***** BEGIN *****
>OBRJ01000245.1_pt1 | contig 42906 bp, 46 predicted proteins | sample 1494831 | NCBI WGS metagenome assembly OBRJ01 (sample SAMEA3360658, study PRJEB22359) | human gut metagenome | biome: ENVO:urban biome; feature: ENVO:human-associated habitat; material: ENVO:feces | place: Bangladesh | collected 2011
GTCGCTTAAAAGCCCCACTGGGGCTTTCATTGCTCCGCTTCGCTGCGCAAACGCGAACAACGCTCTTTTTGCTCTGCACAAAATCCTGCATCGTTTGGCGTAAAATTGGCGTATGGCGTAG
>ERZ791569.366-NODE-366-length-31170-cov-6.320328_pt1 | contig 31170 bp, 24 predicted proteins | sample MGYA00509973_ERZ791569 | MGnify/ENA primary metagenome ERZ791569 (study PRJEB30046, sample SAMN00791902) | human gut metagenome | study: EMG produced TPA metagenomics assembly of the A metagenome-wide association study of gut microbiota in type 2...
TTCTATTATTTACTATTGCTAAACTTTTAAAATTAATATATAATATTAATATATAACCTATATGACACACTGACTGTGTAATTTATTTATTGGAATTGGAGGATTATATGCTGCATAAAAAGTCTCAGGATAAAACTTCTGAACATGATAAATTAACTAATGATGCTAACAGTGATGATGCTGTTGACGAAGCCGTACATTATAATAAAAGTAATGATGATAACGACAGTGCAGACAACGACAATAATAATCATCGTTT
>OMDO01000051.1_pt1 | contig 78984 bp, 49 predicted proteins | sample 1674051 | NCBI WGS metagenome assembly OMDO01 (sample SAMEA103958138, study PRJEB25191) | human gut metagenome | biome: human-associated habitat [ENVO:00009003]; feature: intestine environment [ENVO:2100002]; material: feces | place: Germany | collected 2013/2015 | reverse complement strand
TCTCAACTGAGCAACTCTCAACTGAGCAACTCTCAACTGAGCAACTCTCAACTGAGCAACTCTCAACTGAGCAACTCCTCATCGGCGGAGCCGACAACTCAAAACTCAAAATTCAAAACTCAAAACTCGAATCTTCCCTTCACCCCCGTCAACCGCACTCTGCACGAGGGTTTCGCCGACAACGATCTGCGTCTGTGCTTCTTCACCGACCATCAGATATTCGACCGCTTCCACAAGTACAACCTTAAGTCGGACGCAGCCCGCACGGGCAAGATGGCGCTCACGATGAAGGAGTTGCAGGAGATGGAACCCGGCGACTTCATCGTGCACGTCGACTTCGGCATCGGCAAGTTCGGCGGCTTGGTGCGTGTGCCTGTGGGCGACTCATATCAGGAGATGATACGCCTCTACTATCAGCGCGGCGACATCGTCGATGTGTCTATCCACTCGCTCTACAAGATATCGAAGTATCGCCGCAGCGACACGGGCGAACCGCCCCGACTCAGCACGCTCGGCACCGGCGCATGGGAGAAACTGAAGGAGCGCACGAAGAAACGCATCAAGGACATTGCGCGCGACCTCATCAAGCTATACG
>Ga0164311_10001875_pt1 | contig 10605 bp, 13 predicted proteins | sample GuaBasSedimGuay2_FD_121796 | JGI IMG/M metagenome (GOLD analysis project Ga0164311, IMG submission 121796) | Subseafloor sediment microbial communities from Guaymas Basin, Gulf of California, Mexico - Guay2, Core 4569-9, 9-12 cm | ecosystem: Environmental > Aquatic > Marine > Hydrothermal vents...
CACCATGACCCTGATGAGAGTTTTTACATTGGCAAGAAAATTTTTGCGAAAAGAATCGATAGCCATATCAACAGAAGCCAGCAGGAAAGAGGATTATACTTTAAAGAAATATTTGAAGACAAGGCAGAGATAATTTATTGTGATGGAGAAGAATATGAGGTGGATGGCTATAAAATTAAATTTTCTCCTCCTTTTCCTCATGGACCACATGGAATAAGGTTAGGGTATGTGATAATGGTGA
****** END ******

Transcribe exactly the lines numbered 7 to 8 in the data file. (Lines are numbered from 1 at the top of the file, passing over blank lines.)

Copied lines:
>Ga0164311_10001875_pt1 | contig 10605 bp, 13 predicted proteins | sample GuaBasSedimGuay2_FD_121796 | JGI IMG/M metagenome (GOLD analysis project Ga0164311, IMG submission 121796) | Subseafloor sediment microbial communities from Guaymas Basin, Gulf of California, Mexico - Guay2, Core 4569-9, 9-12 cm | ecosystem: Environmental > Aquatic > Marine > Hydrothermal vents...
CACCATGACCCTGATGAGAGTTTTTACATTGGCAAGAAAATTTTTGCGAAAAGAATCGATAGCCATATCAACAGAAGCCAGCAGGAAAGAGGATTATACTTTAAAGAAATATTTGAAGACAAGGCAGAGATAATTTATTGTGATGGAGAAGAATATGAGGTGGATGGCTATAAAATTAAATTTTCTCCTCCTTTTCCTCATGGACCACATGGAATAAGGTTAGGGTATGTGATAATGGTGA